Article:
No Trace: The Alaskan Triangle
Alaska. Even when I think about it, a hollow sense of the vast wide open makes my stomach drop a little. I’ve traveled to Alaska a few times and I truly love it; its primitive beauty is breathtaking—though I’m not sure I could live there. I’ve visited the big city of Anchorage, the capital city of Juneau, and spent some time in Gustavus, a wilderness village outside Glacier Bay National Park and the place I based my fictional town of Benedict upon. No matter if it’s a densely or sparsely populated area, there’s something about our biggest state that leaves me with a sense of anxious wonder.
With all that wilderness—forests, mountains, frozen tundra—it’s not surprising that more people per 100,000 go missing every year in Alaska than in any other state. In fact, since 1998, over sixteen thousand have gone missing, most feared dead; many whose remains will never be found. There are simply too many ways and places for bodies to disappear.
The aptly named Alaskan Triangle covers a large swath of land, from Utkiagaviq (formerly known as Barrow) on the state’s north coast, over to Anchorage and down to Juneau along the southern coast. Hundreds of search-and-rescue missions are conducted each year inside the Triangle, most of them ending with nothing found. No trace, dead or alive.
These statistics were the spark for me wanting to write a mystery in set Alaska. It made me curious about the people behind the statistics. There’s little information published about some of them, but even brief descriptions and circumstances—while waiting for the ice cream truck, taken from a coffee house, keys and wallet left in an abandoned vehicle as if the owner was planning to be right back, airplanes disappearing without a trace—are morbidly fascinating. So many mysteries.
Some have been solved, albeit most with unhappy outcomes. The tragedy of Christopher Johnson McCandless is well documented in Jon Krakhauer’s Into the Wild. My heart still aches for McCandless’s family, and the mistakes Christopher made that ultimately ended his life. A young man fueled by a vision quest, he yearned for adventure and thought he could handle nature’s forces. Unfortunately, it didn’t work out that way.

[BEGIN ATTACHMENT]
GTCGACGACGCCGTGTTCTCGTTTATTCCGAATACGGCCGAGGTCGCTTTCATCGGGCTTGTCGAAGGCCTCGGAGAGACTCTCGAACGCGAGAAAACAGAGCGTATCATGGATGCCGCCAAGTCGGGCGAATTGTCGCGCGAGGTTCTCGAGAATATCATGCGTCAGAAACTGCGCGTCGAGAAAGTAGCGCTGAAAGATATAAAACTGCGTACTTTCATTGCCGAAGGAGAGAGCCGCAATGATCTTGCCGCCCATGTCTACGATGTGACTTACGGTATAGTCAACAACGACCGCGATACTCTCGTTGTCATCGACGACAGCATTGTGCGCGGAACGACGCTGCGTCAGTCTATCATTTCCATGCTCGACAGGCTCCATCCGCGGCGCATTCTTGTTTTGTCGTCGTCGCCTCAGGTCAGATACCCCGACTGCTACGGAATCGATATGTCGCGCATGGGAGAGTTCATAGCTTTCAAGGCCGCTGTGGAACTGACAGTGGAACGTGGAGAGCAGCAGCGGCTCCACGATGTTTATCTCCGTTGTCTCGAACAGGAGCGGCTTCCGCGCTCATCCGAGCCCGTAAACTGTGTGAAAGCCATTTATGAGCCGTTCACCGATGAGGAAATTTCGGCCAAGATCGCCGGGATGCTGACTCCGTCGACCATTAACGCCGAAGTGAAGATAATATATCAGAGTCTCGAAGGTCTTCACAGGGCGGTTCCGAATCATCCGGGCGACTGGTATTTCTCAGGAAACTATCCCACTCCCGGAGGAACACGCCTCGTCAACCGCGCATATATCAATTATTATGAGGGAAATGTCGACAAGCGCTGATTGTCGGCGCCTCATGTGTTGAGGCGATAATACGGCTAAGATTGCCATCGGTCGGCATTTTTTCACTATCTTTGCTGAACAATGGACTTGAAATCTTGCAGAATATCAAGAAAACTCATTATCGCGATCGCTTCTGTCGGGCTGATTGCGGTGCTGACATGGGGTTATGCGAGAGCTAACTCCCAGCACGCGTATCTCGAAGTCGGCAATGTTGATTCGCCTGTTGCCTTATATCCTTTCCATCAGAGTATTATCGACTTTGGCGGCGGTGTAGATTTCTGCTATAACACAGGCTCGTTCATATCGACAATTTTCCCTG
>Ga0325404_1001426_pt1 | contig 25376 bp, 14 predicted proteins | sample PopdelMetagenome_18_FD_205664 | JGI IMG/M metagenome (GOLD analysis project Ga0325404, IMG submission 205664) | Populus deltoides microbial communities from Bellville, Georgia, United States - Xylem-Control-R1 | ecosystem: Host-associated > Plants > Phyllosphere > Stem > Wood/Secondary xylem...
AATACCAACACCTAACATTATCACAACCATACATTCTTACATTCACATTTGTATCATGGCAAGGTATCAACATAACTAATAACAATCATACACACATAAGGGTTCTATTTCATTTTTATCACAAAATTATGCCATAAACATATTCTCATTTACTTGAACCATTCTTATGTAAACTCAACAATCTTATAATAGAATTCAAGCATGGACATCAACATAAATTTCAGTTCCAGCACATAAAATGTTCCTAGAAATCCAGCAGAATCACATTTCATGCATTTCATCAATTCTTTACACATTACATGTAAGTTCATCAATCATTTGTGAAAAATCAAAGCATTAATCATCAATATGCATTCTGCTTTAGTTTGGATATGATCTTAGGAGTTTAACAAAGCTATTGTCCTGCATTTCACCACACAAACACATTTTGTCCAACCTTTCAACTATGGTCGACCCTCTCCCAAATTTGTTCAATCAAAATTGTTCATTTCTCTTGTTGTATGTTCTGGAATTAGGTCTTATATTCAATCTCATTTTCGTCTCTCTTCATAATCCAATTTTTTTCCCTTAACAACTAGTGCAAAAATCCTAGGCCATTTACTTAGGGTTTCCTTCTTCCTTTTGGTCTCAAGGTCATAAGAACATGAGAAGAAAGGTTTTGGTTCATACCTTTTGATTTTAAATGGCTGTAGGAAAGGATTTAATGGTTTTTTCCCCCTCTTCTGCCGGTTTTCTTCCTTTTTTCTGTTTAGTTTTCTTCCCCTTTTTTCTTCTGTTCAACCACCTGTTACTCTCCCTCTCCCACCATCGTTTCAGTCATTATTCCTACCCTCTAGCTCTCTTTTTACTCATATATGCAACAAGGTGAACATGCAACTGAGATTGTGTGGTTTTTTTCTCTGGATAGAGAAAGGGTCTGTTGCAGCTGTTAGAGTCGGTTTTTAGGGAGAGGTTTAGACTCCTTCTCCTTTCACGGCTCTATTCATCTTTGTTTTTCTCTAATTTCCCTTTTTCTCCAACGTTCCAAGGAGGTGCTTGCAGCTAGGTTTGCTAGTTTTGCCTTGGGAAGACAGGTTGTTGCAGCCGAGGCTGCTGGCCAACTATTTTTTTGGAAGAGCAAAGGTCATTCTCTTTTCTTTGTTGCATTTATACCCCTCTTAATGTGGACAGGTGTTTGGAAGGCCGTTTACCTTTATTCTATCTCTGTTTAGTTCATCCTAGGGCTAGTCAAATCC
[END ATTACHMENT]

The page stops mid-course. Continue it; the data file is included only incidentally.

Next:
There’s the mystery of the fate of two men, both named Richard, both having been dressed similarly the last times they were seen alive. Remains were found in the area one Richard was supposed to have once been, but the remains were, in fact, of the other Richard—not thought to have ever been in the area. There is no evidence the men knew each other, but both families have been put through the wringer as attempts at finding and identifying remains have led to a roller coaster ride of emotions.
Remains of many missing people were finally found when Robert Hansen, the “Butcher Baker” was caught. One of his victims escaped after he had brutalized her in his basement for several days. It is thought that Hansen abducted, raped, and murdered at least seventeen women, hunting many of them down in the immense wilderness with a gun and a knife. Ultimately, he told the authorities where he’d buried many of his victims, but not all of them.
In Thin Ice, the first of the Alaska Wild series, I decided to write about a protagonist who chooses to hide until her abductor back in the lower forty-eight can be found. I sent her to a place where there’s little cellphone and internet coverage, where Mother Nature always wins, and where, it seems, many others have chosen to run to for the same secretive reasons. And then, of course, I threw in a local murder that needs solving.
Yes, I do love Alaska and yearn to go back, but, again, I’m not sure I’m made of the right stuff to live there, particularly in the wilderness, which is mostly what it’s made of. It’s unquestionably a place where you can hide forever, sometimes even if you don’t want to.
*Author photo courtesy of Jacqueline Hanna Photography
About Thin Ice by Paige Shelton:
Beth Rivers is on the run—she’s doing the only thing she could think of to keep herself safe. Known to the world as thriller author Elizabeth Fairchild, she had become the subject of a fanatic’s obsession. After being held in a van for three days by her kidnapper, Levi Brooks, Beth managed to escape, and until he is captured, she’s got to get away. Cold and remote, Alaska seems tailor-made for her to hideout.
Beth’s new home in Alaska is sparsely populated with people who all seem to be running or hiding from something, and though she accidentally booked a room at a halfway house, she feels safer than she’s felt since Levi took her. That is, until she’s told about a local death that’s a suspected murder. Could the death of Linda Rafferty have anything to do with her horror at the hands of Levi Brooks?
As Beth navigates her way through the wilds of her new home, her memories of her time in the van are coming back, replaying the terror and the fear—and threatening to keep her from healing, from reclaiming her old life again. Can she get back to normal, will she ever truly feel safe, and can she help solve the local mystery, if only so she doesn’t have to think about her own?